Disneyland Resort is open once more, but the famous mountain that defines its horizon is still closed off to the public. We’re referring, of course, to the Matterhorn attraction, which is arguably the first highly-themed coaster in the world. Based on Disney’s refurbishment schedules, we now know they’re planning to get the ride up and running before Independence Day.
What is of interest about the situation for Disneyland is just how extensive the refurbishment is, and the fact that they’ll be continuing to work on the ride for a long time after reopening. The reason for that is that the ride is literally falling apart in places. According to sources, and confirmed by Disneyland guru, David Erickson, the ride has serious issues with the integrity of its façade. For that reason, even once the coaster is up and running, work will continue in phases to secure the aging rockwork.
Not only is the Matterhorn literally crumbling, and in need of vast work, but Disney is in a difficult situation with the attraction. Due to California construction codes, they can do very little beyond just cosmetic and integrity repairs. A structure like the Matterhorn would be illegal to build in California today, and so there’s no way to put up a new structure in its place. Neither is rebuilding huge parts of the ride a viable option. And so, Disneyland is literally stuck trying to do what they can to hold the mountain together.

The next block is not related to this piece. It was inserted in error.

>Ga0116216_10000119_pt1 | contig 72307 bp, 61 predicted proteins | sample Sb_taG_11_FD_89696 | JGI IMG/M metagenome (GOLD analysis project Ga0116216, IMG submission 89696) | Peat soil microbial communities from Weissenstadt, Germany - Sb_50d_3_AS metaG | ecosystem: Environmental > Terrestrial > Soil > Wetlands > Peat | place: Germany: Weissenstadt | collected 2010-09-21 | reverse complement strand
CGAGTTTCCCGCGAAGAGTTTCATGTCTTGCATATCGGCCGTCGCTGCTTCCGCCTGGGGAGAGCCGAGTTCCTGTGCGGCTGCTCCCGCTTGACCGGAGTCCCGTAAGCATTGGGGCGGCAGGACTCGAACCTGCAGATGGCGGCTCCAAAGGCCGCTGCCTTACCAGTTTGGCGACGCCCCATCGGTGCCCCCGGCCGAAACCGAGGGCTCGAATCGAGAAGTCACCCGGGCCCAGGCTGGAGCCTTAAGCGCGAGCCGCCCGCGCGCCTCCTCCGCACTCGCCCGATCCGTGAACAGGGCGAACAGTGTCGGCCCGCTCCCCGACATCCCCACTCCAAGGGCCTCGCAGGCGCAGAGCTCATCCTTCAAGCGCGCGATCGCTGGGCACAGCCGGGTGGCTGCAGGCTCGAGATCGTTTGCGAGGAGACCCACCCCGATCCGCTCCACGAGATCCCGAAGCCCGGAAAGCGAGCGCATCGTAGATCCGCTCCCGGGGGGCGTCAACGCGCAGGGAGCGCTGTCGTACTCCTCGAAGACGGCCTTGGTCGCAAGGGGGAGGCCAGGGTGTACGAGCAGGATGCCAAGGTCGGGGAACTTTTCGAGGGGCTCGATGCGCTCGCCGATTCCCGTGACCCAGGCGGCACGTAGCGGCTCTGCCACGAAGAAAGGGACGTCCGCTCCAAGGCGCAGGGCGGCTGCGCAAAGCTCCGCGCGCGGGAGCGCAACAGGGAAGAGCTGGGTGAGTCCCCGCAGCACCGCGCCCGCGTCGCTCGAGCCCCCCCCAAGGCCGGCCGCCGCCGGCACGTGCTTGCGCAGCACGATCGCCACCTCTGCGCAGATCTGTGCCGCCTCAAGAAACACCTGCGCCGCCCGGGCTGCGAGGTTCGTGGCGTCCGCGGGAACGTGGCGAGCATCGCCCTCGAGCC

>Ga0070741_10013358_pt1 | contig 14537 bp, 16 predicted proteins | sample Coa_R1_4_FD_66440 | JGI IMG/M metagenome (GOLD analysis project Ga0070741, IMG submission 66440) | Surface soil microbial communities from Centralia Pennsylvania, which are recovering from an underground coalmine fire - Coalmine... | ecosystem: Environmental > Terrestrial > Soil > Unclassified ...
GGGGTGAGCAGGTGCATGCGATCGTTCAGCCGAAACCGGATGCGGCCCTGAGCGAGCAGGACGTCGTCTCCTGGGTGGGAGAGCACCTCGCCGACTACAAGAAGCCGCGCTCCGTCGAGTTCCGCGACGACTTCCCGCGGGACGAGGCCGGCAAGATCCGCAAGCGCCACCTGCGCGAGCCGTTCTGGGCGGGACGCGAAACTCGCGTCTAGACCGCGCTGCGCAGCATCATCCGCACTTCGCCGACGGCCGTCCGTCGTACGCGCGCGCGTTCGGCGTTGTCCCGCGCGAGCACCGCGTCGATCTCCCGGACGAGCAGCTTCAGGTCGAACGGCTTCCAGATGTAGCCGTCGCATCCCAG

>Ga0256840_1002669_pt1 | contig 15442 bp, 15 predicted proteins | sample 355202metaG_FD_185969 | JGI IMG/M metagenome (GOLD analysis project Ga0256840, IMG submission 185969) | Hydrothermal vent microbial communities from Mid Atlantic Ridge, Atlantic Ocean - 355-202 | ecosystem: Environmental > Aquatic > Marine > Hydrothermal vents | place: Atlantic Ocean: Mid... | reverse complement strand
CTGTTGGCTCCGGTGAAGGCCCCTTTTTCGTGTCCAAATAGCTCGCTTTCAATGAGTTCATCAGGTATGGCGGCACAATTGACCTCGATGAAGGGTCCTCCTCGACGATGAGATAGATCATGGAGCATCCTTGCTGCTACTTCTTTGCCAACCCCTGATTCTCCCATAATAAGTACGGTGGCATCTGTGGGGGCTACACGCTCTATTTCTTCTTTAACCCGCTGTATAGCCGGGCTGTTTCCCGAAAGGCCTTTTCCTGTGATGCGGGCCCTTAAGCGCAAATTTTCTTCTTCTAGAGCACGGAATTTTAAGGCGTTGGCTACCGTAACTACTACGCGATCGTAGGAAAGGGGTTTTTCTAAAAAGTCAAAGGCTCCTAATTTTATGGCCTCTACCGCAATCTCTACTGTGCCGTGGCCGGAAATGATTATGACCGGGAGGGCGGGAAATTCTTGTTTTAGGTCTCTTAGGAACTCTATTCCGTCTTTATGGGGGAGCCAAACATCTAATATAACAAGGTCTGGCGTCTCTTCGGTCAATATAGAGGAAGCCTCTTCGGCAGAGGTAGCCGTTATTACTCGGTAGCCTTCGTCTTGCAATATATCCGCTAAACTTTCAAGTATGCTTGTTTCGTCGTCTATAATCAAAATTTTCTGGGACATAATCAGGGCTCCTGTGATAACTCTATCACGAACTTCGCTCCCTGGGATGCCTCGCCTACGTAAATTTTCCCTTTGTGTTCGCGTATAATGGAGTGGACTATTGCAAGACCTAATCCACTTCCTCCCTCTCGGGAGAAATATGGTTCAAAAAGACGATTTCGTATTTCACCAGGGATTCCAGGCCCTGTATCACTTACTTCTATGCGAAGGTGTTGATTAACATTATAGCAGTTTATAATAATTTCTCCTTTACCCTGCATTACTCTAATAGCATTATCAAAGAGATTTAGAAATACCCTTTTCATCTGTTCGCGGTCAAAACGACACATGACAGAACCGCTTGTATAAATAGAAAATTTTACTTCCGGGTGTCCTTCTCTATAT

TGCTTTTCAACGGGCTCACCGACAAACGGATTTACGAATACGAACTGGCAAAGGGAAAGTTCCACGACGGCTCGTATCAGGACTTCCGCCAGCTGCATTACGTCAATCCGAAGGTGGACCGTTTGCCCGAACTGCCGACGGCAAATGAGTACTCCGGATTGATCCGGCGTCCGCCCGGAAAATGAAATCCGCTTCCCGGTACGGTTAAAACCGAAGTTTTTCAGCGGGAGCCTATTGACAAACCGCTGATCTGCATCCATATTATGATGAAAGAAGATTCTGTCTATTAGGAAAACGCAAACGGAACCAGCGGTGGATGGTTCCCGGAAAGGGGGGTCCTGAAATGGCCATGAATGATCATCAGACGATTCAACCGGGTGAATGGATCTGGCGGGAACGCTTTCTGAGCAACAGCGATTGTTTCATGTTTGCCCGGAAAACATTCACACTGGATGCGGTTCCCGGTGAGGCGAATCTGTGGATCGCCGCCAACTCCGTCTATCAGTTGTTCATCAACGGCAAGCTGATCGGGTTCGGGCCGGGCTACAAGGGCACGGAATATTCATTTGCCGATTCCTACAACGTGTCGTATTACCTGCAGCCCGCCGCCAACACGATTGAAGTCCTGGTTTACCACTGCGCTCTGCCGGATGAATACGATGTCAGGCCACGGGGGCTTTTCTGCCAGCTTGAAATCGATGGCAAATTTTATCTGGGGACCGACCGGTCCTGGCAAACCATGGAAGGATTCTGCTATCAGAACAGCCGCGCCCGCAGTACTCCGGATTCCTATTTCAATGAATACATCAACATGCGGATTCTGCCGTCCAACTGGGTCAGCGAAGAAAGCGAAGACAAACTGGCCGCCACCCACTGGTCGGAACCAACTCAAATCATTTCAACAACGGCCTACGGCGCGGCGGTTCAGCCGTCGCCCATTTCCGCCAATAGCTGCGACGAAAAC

You might recall that in 2019, actual parts of Matterhorn publicly fell off the structure. So when we discuss the issue of the mountain crumbling or falling apart, it’s not hyperbole.
That’s not to say that the ride is unsafe or will collapse in the future. But it is to say that Disney has a heck of a problem maintaining the ride over the next decades. After all, while the yeti’s first home is aging and decaying in the present, it’s only going to be more difficult to keep it in proper condition the longer it stands. So, in order to stay within California’s strict construction policies, Disney will be forced to spend incrementally on significant maintenance for as long as the mountain remains.
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